Monday, March 2, 2015

Home sweet home

The house I live in was built in the early 1880’s by Daniel Morgan, an Irish immigrant from County Down.  He came to the United States in 1879 with his widowed mother Catherine.  It seems likely that he came to Castleton with a job already lined up, since he was able to marry, purchase land and build a home within a few years of arriving.
A lot can be learned about our ancestors by examining where they lived.  We can make guesses about their social class, their leisure activities, their diet, their likely choice of spouse, all kinds of things based on where they resided.  A variety of resources, both old-fashioned and high tech, exist to give us clues about the types of dwellings our family called home. 
Many United States Federal census records include special schedules that include details about the farms people lived and worked on.  These “Agricultural Schedules” give details such as how many acres a property contained, how many outbuildings were on it, what types of crops were grown, how many and what farm animals lived there, and annual income.  These fascinating documents often get overlooked because they don’t contain much in the way of biographical information like their more “glamorous” counterparts, the population schedules.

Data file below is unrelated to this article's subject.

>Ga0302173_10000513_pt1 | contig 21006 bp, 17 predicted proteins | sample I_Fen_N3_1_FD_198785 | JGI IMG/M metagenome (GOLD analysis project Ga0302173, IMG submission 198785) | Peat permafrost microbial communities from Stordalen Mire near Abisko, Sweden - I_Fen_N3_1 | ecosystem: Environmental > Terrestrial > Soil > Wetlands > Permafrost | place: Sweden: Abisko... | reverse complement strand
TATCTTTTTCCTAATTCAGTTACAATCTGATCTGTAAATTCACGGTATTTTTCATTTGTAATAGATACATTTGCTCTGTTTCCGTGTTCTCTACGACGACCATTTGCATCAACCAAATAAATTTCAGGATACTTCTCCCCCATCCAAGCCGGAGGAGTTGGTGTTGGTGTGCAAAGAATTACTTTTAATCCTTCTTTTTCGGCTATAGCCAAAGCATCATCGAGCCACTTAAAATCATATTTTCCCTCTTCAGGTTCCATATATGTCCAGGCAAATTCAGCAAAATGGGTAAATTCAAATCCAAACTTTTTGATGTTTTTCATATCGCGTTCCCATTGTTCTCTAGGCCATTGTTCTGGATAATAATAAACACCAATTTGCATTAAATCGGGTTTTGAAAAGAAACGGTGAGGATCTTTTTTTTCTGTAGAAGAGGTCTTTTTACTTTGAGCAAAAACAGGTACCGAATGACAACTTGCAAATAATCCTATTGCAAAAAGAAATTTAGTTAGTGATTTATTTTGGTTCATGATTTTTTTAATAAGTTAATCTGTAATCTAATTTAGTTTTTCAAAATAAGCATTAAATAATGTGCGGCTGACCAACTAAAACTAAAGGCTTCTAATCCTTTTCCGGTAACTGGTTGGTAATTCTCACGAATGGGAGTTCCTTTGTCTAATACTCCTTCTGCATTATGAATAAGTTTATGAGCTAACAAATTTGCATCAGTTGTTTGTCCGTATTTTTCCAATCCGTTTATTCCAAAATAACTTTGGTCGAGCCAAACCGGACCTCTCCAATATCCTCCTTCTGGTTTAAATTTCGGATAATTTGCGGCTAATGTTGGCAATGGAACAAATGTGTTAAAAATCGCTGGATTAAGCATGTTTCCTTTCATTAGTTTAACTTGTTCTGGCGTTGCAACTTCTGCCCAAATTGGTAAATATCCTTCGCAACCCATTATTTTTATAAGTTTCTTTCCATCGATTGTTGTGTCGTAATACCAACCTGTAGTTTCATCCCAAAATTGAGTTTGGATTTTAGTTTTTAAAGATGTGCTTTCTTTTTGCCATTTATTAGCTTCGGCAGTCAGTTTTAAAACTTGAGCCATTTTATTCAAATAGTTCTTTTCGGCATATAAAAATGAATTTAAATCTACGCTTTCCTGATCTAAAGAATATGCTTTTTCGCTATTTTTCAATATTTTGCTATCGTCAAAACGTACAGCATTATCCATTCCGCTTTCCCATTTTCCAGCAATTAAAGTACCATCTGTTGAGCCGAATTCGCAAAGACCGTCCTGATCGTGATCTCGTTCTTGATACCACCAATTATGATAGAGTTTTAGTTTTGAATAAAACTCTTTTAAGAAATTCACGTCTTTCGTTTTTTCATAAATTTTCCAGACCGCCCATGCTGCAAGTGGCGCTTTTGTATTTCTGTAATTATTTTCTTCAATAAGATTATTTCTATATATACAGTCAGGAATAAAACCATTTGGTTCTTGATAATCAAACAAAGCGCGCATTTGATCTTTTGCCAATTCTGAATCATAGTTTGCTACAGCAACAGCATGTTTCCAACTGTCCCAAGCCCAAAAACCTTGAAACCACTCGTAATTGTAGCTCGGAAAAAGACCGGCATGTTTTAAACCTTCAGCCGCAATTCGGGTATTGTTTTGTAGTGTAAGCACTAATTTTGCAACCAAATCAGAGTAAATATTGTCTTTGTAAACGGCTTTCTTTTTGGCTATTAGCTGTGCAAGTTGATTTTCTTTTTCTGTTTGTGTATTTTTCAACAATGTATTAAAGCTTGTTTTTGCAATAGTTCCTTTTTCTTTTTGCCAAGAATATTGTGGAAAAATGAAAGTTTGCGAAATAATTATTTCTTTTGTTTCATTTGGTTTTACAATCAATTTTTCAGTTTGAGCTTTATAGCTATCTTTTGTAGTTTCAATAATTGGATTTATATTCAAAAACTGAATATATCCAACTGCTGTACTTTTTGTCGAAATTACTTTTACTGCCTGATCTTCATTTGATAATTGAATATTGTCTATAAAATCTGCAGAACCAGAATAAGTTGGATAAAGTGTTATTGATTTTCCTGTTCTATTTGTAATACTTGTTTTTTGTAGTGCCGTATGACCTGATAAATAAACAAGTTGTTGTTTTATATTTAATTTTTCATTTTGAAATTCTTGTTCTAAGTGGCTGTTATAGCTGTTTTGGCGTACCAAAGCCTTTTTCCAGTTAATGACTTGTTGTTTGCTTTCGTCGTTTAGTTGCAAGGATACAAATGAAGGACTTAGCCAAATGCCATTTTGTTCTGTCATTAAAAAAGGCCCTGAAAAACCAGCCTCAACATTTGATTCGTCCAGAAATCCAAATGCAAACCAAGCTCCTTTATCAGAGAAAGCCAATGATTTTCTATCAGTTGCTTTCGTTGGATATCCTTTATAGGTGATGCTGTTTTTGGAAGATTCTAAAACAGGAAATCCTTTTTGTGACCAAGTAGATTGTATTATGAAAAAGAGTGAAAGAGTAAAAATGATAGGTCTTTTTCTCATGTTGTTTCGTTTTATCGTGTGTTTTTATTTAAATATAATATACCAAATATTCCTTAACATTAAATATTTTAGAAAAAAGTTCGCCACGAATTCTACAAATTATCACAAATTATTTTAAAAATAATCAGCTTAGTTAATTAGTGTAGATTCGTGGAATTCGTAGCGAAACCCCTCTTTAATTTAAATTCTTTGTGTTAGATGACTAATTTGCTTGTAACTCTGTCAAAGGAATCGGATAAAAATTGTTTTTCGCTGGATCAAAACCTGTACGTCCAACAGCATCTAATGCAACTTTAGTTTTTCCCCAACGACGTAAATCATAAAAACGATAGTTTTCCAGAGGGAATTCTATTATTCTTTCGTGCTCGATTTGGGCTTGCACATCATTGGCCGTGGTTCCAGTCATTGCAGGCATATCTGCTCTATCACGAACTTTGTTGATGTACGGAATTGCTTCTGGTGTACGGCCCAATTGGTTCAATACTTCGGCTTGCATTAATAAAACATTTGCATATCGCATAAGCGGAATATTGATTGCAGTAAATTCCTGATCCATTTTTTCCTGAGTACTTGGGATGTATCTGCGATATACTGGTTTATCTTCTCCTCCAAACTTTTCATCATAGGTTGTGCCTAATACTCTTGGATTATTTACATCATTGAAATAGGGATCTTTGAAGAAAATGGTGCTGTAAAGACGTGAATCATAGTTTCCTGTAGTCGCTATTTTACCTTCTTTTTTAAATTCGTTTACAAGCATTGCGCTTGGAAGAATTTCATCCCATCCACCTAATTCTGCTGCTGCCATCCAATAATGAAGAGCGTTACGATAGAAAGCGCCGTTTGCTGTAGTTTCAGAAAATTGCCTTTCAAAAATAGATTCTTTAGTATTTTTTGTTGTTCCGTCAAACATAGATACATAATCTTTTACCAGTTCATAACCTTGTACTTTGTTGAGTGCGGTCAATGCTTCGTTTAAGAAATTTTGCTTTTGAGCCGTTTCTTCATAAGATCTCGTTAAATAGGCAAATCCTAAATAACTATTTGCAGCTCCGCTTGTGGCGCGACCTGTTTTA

The Agricultural schedule above, from 1880, gives details about the farm in the town of Broome, Schoharie County, New York where David Jackson, my great great grandfather lived.  The document states that he spent $37 on farm repairs during the previous year, that he only employed outside help for 2 weeks out of the year, and that he had 2 horses living on the farm on June 1, 1880.  I could probably surmise from this information that David owned a small farm which he mostly worked himself, calling in help only when he most needed it such as at harvest time.    
Likewise, if your ancestor was a town dweller and owned a business, he might be found in the “Industry Schedules”.  These show details of all kinds of businesses, everything from the town blacksmith working his own shop to the textile mill owner who employed hundreds of people. 
A friend’s ancestor, Thomas Talbot, was partner with his brother Charles in the North Billerica, Massachusetts business Talbot Mills, which manufactured flannel.  The Manufacturing Schedule below from 1860 shows the brothers had $75,000 invested in the business (which would be over $2 million in today’s money) and they employed 80 people.  One could imagine the Talbot brothers must have lived in the nicest area of Billerica, in palatial homes that had the latest of modern conveniences.  A city directory from 1860 might give us a street address, and we could view what the home looks like today on Google maps.  (more about that in later posts)
These special census schedules are available online via and are accessed by choosing the community you are interested in, then browsing through the pages.  Remember that you don’t need an Ancestry subscription since Ancestry Library Edition is accessible in many local libraries.  Check your library’s website to see if they have it!
In 2 weeks, some surprisingly detailed  information from the Emerald Isle on our ancestors’ housing!

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